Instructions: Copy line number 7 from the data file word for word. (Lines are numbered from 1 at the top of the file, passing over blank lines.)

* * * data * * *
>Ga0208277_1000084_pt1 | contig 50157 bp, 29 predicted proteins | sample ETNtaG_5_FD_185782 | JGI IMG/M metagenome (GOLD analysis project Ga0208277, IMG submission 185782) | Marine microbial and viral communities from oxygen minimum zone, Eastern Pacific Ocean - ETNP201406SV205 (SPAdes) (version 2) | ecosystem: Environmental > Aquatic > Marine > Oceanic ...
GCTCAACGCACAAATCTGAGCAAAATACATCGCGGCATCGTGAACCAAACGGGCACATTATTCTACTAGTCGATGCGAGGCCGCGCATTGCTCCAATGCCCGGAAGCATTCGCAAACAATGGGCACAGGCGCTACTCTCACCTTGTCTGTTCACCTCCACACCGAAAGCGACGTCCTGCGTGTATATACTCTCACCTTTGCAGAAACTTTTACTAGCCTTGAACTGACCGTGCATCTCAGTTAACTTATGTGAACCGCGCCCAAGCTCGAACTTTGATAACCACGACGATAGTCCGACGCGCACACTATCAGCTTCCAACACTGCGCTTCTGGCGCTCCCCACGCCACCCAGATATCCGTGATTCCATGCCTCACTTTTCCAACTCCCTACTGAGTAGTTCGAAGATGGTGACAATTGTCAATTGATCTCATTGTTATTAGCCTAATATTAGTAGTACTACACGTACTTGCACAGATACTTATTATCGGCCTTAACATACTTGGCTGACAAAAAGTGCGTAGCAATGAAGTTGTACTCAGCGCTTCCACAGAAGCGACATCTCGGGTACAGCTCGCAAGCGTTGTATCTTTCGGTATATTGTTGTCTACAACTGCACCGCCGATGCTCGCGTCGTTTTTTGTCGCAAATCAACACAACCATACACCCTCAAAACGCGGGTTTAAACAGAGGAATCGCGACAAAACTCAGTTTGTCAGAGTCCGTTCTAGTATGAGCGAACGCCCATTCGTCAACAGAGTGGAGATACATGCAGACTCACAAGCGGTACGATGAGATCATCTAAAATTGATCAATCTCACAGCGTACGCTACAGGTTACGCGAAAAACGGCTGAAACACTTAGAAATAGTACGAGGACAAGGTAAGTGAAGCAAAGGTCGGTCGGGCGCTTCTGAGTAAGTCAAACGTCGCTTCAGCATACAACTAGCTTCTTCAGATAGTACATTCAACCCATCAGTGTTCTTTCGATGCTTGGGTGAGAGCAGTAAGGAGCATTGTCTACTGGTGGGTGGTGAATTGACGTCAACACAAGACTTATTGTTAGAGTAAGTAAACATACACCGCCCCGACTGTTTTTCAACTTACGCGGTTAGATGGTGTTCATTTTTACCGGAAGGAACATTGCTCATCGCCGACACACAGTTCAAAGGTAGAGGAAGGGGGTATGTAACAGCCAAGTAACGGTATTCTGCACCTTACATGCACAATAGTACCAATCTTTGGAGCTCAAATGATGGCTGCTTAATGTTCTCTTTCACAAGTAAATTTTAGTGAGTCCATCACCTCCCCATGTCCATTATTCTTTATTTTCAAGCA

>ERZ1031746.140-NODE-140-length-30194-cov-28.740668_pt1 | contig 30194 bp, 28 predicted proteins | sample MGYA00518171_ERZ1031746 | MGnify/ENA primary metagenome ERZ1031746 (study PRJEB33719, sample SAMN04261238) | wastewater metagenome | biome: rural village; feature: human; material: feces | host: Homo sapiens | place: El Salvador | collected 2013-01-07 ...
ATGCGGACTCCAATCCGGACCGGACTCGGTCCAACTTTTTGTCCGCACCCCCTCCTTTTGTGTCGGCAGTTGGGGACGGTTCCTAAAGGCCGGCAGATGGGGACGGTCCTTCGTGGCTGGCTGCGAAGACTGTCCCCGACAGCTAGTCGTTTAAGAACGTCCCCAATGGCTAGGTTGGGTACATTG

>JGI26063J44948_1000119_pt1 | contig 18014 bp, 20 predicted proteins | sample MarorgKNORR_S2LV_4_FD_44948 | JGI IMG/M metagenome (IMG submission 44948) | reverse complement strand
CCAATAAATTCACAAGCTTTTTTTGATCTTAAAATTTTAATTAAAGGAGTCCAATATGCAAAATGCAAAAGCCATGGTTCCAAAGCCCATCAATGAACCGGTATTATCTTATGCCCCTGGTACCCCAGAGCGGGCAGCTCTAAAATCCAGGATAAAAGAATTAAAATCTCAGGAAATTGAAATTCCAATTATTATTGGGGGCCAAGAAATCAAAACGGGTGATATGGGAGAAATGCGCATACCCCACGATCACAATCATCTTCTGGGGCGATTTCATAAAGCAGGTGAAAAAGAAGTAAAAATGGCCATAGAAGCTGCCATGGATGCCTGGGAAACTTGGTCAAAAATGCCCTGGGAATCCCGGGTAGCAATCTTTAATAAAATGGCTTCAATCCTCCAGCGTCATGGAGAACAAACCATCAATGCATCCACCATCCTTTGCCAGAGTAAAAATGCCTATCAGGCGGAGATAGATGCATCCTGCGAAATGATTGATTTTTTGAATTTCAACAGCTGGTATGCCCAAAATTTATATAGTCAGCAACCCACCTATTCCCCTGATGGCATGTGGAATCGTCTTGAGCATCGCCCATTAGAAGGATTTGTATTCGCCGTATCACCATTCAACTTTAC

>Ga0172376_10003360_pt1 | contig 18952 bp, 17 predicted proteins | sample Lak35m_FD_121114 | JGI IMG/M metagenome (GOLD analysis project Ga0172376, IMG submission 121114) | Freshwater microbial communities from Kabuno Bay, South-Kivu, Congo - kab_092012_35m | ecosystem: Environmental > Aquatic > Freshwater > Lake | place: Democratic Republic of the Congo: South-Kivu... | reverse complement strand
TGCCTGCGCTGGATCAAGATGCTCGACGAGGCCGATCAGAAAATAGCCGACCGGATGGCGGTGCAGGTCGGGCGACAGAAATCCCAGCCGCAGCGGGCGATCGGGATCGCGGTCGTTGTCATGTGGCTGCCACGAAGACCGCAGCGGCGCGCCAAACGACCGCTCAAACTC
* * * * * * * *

>Ga0172376_10003360_pt1 | contig 18952 bp, 17 predicted proteins | sample Lak35m_FD_121114 | JGI IMG/M metagenome (GOLD analysis project Ga0172376, IMG submission 121114) | Freshwater microbial communities from Kabuno Bay, South-Kivu, Congo - kab_092012_35m | ecosystem: Environmental > Aquatic > Freshwater > Lake | place: Democratic Republic of the Congo: South-Kivu... | reverse complement strand